How to enjoy coffee with a German kick

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How to enjoy coffee with a German kick

Germans consume more coffee each year than beer or mineral water and outdrink the French when it comes to caffeine. Food writer Nadia Hassani explains how to enjoy the drink with a German kick.


My earliest memory about coffee is not coffee itself. It is the “Kaffeekanon” by German composer Karl Gottlieb Hering (1766-1853). We often sang it in kindergarten and elementary school:

C-A-F-F-E-E, trink nicht so viel Kaffee!

(C-O-F-F-E-E, don’t drink that much coffee!)

Nicht für Kinder ist der Türkentrank,

(This Turks’ drink is not for children,)

Schwächt die Nerven, macht dich blass und krank,

(It weakens the nerves and makes you pale and sick,)

Sei doch kein Muselmann, der ihn nicht lassen kann.

(Don’t be a Muslim who cannot stay away from it.)

From today’s thankfully more politically correct perspective, this is quite outrageous. At the time, nobody thought anything of it, not even my father, who is an Arab Muslim.

Nobody took offence to Muckefuck either - a coffee substitute made of grains and chicory root. The word Muckefuck goes back to the French mocca faux (“false mocca”). In the heyday of Muckefuck, the English language, let alone English street slang or curse words, were not as commonplace as they are in Germany today.

Coffee anecdotes aside, here's one way to enjoy Germany's favourite drink. 

Flambéed Coffee with Whipped Cream (Rüdesheimer Kaffee)

Whether you like brandy or not, living in Germany you may know the slogans of the Asbach distillery, founded in the late 19th century in Rüdesheim on the Rhine. One of the brandies produced by Asbach is named Asbach Uralt (“ancient”).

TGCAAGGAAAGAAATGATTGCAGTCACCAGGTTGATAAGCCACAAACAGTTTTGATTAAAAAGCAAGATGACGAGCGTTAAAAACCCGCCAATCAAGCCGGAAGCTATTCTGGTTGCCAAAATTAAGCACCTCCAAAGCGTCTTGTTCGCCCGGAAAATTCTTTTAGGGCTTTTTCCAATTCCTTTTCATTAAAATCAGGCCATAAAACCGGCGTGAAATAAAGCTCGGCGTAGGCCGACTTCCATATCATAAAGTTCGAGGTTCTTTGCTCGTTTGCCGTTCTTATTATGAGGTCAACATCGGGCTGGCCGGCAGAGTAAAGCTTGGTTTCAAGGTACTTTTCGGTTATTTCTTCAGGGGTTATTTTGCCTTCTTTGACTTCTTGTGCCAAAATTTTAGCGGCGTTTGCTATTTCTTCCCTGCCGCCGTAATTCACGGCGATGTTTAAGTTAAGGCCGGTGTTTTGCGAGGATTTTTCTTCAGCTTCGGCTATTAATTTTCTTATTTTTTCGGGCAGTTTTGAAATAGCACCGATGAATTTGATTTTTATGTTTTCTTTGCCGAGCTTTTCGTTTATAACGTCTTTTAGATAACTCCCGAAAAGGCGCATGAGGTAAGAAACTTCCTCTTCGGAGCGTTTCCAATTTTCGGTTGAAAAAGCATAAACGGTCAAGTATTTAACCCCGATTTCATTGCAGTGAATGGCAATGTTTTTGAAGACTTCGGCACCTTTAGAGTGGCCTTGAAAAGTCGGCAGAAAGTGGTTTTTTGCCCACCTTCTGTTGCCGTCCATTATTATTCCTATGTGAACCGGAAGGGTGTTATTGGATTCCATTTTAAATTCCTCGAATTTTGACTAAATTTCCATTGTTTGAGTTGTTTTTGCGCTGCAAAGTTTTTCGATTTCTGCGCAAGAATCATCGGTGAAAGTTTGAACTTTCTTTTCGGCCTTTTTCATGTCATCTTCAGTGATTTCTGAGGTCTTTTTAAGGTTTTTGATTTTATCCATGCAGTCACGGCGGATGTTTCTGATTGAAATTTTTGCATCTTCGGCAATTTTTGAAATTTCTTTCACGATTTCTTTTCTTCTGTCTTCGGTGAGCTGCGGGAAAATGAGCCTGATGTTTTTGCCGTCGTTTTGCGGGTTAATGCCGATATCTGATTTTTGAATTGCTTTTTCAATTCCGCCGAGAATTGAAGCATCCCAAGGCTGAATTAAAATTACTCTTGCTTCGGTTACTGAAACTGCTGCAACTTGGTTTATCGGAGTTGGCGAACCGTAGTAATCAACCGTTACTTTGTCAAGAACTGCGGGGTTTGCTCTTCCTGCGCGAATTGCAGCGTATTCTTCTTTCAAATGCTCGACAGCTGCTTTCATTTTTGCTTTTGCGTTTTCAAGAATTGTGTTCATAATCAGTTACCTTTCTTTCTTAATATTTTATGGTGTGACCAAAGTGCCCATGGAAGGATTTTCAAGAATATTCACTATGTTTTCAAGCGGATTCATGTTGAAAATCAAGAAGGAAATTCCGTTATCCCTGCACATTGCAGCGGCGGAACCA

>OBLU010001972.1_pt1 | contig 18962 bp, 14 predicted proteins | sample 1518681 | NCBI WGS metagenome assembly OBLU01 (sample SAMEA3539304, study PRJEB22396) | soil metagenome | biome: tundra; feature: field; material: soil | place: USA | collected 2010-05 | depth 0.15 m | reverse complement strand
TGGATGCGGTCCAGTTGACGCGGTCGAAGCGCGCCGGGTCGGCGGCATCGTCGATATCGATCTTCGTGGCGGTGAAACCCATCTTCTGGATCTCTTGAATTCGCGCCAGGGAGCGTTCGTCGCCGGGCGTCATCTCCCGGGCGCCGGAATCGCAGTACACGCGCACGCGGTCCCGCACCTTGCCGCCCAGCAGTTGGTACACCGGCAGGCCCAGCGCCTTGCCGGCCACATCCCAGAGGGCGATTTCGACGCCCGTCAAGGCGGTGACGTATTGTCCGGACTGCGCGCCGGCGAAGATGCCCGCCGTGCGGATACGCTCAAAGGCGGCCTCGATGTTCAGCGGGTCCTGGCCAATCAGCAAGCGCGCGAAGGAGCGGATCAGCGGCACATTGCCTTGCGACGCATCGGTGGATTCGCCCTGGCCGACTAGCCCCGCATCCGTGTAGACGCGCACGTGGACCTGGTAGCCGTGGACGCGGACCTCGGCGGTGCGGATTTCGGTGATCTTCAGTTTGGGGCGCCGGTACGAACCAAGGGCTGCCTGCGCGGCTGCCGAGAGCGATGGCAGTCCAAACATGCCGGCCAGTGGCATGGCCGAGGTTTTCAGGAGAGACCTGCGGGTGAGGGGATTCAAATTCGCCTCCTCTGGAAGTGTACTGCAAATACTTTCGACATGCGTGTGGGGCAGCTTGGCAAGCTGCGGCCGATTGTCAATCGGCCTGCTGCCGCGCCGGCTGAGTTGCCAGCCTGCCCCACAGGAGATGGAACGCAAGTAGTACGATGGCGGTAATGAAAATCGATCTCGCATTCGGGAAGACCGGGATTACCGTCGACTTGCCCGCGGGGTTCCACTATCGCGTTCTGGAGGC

In German slang, something outdated is sometimes called “Asbach uralt”. That’s successful advertising.

In 1957, the Rüdesheimer Kaffee was invented by Asbach, and it has been a popular drink in traditional cafés ever since. You do not need Asbach brandy to recreate this drink, any good brandy will do, but you will need: 

-Two to three tablespoons brandy

-One tablespoon sugar, or more to taste

-1⁄3 cup freshly brewed coffee

-Whipped cream for topping

1. Rinse a serving cup with hot water.

2. Heat the brandy in a small pot. Put the sugar in the cup, pour the brandy over it, and stir. Ignite the mixture with a long match and flambé for about one minute, carefully stirring it with a bar spoon. Add the hot coffee and top it with whipped cream. Serve at once.

Makes one serving.

For more recipes see Nadia’s book and blog Spoonfuls of Germany.

SEE ALSO: Ten of the best English-language blogs about Germany


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